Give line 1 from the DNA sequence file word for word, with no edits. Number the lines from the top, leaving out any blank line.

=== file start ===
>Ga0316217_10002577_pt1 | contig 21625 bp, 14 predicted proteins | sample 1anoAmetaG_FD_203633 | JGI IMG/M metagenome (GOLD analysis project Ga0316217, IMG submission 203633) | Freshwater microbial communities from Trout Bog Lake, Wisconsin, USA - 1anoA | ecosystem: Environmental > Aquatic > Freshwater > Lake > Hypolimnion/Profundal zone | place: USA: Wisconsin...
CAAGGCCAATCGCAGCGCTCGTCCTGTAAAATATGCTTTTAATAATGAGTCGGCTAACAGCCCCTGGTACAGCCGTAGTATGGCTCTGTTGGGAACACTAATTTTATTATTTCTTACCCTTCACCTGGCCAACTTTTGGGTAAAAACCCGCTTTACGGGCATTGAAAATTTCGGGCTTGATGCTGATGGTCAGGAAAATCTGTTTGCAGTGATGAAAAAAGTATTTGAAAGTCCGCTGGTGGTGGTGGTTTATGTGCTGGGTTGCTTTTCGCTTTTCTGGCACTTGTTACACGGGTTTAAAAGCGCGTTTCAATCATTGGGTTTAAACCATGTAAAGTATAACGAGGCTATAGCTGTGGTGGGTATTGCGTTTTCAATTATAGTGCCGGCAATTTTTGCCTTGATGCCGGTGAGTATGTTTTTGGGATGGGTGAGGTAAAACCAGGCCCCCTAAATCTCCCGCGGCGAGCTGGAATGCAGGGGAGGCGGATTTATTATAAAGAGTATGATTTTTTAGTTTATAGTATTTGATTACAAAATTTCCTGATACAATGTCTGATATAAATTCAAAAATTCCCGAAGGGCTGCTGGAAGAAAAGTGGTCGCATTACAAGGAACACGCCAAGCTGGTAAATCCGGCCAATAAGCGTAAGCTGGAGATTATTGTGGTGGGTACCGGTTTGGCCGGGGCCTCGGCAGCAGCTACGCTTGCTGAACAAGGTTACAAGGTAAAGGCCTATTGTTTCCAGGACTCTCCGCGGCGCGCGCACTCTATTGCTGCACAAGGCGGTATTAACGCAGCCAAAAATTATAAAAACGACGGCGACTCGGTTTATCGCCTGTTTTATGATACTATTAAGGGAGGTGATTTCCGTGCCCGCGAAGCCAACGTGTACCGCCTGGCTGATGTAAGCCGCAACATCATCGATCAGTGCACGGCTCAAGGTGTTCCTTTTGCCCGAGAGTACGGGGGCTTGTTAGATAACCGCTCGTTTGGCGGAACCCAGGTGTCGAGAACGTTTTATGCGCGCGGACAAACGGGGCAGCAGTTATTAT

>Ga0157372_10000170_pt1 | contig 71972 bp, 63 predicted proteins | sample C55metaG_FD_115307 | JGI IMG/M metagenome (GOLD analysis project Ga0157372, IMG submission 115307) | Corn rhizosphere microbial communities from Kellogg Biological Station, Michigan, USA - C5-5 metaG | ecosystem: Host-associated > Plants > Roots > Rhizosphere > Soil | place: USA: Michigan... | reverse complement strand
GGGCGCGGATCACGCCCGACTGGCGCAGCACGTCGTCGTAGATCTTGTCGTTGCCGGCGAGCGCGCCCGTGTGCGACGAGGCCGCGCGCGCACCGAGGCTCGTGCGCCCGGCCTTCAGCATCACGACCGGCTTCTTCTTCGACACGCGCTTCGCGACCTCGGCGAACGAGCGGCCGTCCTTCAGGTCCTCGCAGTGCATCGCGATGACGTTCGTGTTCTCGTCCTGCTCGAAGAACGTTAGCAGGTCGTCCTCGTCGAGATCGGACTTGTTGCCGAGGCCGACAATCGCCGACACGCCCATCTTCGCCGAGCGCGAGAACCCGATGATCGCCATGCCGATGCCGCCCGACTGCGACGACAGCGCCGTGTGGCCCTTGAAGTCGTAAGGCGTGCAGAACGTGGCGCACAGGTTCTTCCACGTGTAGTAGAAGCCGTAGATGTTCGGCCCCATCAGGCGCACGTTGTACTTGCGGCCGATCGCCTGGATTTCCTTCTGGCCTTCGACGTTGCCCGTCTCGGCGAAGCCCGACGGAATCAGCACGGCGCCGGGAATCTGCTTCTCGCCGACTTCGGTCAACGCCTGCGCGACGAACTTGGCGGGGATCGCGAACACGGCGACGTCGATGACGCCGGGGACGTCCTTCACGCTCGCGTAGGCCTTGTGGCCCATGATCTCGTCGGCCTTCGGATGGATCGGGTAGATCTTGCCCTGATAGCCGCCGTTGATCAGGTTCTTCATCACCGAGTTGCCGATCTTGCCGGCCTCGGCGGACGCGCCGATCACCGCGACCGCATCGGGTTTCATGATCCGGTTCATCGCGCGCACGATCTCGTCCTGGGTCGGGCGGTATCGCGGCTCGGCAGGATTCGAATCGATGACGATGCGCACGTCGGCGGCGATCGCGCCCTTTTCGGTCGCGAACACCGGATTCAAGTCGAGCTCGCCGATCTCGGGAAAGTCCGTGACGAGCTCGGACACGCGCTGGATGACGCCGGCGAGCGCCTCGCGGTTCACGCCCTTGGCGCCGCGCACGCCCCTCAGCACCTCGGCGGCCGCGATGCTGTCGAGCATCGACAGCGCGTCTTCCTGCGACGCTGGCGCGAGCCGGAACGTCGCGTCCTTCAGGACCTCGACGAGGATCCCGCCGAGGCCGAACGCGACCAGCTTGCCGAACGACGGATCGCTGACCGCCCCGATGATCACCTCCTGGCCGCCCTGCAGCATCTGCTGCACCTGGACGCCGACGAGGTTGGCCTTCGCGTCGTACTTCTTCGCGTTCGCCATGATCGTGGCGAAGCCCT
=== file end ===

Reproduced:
>Ga0316217_10002577_pt1 | contig 21625 bp, 14 predicted proteins | sample 1anoAmetaG_FD_203633 | JGI IMG/M metagenome (GOLD analysis project Ga0316217, IMG submission 203633) | Freshwater microbial communities from Trout Bog Lake, Wisconsin, USA - 1anoA | ecosystem: Environmental > Aquatic > Freshwater > Lake > Hypolimnion/Profundal zone | place: USA: Wisconsin...